VISUAL DEMANDS OF AN AIDED VS. AN UNAIDED NAVIGATION TASK IN REAL TRAFFIC

A considerable amount of visual attention to the environment is consumed by the search for street signs or other landmarks. This is assumed to be less pronounced with use of a navigating system. An experimental car was used which was fitted with equipment to measure eye movements and the CARIN built-in navigation system was used as a navigation aid. Two different driving courses were chosen and subjects drove with either conventional navigation or system-aided navigation. Following the drive, subjects filled in a questionnaire about the route driven. The evaluation of the eye movement data indicates that the navigation system used in urban traffic, results in much lower visual demand in driving. Subjective evaluation found use of the system less strenuous than conventional navigation. (A) For the covering abstract see ITRD E106152.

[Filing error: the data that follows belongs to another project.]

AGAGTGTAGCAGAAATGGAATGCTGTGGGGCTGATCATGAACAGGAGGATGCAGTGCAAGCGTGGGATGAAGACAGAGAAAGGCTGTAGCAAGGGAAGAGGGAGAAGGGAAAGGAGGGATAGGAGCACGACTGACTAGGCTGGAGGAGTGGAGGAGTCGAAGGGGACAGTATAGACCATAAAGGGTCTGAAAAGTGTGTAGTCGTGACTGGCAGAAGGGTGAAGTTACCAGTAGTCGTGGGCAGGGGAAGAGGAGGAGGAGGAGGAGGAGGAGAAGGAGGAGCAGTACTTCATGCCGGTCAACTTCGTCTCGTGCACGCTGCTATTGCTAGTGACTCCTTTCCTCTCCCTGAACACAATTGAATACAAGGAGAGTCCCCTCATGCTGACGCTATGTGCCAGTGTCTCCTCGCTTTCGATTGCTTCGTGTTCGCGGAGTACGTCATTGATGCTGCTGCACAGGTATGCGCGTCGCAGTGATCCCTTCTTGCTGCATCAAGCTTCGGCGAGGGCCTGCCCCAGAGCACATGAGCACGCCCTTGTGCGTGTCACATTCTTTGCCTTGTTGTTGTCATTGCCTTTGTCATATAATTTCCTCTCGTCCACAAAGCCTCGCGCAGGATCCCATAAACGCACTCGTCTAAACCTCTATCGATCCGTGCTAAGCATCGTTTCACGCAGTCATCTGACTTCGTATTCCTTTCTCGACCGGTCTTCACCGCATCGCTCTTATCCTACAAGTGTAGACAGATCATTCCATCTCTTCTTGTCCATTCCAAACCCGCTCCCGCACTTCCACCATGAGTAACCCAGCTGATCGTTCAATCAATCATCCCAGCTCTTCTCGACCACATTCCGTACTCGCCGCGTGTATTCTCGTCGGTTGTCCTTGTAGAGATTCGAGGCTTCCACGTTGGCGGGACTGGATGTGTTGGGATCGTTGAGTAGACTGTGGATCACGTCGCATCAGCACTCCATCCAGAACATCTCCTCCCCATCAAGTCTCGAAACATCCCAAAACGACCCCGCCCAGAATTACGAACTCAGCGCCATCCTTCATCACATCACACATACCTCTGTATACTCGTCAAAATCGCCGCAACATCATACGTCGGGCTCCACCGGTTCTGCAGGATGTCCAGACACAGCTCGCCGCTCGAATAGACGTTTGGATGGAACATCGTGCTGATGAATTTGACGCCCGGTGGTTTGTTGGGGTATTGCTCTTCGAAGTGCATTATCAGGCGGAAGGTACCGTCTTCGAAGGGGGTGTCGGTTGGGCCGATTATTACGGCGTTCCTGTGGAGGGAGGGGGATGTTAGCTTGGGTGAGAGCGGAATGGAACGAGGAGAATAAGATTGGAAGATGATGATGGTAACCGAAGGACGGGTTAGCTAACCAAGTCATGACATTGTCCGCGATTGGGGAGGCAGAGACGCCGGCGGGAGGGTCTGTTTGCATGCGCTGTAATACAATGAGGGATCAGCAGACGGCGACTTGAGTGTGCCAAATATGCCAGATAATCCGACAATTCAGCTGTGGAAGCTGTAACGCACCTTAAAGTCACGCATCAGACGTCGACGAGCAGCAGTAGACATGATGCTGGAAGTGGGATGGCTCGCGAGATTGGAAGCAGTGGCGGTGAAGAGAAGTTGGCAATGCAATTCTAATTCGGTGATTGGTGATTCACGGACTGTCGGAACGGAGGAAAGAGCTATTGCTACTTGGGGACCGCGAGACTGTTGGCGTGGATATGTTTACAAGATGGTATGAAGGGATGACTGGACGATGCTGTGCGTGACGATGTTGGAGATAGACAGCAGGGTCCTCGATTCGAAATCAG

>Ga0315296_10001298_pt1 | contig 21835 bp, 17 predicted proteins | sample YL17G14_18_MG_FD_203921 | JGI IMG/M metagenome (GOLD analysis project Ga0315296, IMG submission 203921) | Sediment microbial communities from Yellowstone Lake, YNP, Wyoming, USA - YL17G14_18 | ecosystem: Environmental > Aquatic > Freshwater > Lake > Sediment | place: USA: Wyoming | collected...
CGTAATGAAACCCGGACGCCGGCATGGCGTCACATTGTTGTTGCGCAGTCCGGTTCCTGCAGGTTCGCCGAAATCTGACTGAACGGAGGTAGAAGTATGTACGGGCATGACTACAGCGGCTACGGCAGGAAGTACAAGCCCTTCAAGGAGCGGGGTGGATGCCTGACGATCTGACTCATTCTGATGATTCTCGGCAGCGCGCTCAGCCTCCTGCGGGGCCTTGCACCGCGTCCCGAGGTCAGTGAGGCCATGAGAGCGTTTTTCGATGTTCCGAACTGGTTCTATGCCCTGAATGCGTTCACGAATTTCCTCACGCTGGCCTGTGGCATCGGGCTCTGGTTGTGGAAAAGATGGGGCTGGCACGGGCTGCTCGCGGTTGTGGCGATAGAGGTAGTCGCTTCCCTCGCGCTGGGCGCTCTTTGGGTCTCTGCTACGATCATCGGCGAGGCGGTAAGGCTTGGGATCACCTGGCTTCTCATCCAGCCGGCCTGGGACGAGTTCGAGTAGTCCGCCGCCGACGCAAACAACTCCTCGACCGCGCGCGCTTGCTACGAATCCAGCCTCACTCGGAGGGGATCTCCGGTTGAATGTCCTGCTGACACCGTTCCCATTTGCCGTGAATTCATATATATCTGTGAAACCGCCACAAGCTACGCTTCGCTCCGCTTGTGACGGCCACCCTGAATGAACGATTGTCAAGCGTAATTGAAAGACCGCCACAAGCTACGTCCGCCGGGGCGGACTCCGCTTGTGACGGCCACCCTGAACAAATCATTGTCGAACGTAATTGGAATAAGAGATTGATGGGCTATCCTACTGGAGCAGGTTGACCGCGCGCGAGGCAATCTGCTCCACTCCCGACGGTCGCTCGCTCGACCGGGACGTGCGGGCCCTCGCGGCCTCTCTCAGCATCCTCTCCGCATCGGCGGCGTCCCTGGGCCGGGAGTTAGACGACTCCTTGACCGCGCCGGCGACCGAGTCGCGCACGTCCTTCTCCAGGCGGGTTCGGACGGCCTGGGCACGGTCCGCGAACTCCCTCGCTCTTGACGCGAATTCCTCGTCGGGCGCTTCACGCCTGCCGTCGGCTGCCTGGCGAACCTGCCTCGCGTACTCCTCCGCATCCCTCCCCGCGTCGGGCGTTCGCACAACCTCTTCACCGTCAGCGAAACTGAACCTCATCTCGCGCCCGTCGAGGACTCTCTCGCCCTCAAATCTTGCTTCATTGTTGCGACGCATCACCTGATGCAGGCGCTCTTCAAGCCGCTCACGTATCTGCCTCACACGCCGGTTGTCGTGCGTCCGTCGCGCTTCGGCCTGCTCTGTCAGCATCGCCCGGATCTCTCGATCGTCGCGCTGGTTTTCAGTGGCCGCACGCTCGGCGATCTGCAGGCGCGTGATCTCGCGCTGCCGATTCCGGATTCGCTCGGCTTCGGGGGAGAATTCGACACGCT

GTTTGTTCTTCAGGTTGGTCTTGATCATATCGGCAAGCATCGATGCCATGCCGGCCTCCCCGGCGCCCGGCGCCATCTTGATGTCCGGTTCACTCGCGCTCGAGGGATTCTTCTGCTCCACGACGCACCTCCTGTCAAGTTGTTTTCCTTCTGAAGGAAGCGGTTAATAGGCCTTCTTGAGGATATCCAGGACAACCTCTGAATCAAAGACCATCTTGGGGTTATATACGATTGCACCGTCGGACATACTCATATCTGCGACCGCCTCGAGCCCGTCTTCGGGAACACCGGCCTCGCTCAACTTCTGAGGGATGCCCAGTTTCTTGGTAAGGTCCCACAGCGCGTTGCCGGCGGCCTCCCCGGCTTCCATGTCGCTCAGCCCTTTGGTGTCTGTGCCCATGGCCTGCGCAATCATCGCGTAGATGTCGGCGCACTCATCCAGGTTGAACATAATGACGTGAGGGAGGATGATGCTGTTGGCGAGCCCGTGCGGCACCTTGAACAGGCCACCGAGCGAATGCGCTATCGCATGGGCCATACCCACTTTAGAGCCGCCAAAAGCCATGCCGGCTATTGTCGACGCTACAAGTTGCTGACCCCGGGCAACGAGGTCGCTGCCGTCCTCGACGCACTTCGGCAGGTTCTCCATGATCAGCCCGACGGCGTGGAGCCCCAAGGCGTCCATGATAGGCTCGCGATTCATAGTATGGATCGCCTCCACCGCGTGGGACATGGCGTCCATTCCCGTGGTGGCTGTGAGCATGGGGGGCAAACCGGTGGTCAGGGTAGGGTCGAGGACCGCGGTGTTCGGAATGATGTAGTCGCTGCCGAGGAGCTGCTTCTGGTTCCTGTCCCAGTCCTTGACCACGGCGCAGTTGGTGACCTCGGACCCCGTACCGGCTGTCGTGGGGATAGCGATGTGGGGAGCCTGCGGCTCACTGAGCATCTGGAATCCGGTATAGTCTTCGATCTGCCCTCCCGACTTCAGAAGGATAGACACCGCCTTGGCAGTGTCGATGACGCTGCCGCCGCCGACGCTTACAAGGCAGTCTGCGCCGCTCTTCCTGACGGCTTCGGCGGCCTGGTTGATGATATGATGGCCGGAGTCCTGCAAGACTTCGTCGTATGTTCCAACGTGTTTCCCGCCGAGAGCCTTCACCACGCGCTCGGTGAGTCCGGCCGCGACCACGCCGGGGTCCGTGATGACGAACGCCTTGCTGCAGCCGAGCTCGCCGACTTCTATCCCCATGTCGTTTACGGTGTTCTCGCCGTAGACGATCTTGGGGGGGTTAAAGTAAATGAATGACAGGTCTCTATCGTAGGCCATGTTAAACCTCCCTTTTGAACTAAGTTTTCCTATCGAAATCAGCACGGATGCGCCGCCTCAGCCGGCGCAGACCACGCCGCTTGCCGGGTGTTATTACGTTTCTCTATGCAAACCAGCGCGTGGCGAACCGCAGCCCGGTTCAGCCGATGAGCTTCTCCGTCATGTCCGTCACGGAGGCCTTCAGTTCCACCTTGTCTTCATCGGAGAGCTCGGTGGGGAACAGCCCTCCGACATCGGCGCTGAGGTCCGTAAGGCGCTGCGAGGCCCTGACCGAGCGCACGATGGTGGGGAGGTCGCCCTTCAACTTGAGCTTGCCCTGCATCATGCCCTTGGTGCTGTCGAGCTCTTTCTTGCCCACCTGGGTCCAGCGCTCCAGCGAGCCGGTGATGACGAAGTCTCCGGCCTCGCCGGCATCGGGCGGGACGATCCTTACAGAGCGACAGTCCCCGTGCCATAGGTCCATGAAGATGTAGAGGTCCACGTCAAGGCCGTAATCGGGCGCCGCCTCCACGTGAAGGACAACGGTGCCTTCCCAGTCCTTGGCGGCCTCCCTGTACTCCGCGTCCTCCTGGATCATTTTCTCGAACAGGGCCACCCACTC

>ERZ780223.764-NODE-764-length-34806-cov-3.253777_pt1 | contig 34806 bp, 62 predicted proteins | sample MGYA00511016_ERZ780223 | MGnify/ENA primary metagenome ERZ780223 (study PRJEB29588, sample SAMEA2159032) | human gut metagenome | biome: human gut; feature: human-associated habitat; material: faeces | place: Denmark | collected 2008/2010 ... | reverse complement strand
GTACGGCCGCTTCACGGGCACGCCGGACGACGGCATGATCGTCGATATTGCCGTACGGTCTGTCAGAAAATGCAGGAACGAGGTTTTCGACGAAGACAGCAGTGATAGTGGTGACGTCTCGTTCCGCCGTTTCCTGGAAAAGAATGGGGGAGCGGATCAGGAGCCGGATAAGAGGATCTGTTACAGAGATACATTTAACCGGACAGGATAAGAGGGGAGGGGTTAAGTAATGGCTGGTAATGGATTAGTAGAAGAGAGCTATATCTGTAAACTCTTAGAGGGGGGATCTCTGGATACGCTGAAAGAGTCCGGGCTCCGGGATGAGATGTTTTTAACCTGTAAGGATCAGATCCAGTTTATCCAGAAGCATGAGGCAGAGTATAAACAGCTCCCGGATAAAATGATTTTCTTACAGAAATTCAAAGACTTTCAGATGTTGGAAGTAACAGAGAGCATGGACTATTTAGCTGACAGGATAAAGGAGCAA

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  • Corporate Authors:

    Elsevier

    The Boulevard, Langford Lane
    Kidlington, Oxford  United Kingdom  OX5 1GB
  • Authors:
    • Kopf, M
    • HERMANN, K
  • Publication Date: 1999

Language

  • English

Media Info

Subject/Index Terms

Filing Info

  • Accession Number: 00799784
  • Record Type: Publication
  • Source Agency: Transport Research Laboratory
  • ISBN: 0-08-043671-4
  • Files: ITRD
  • Created Date: Oct 6 2000 12:00AM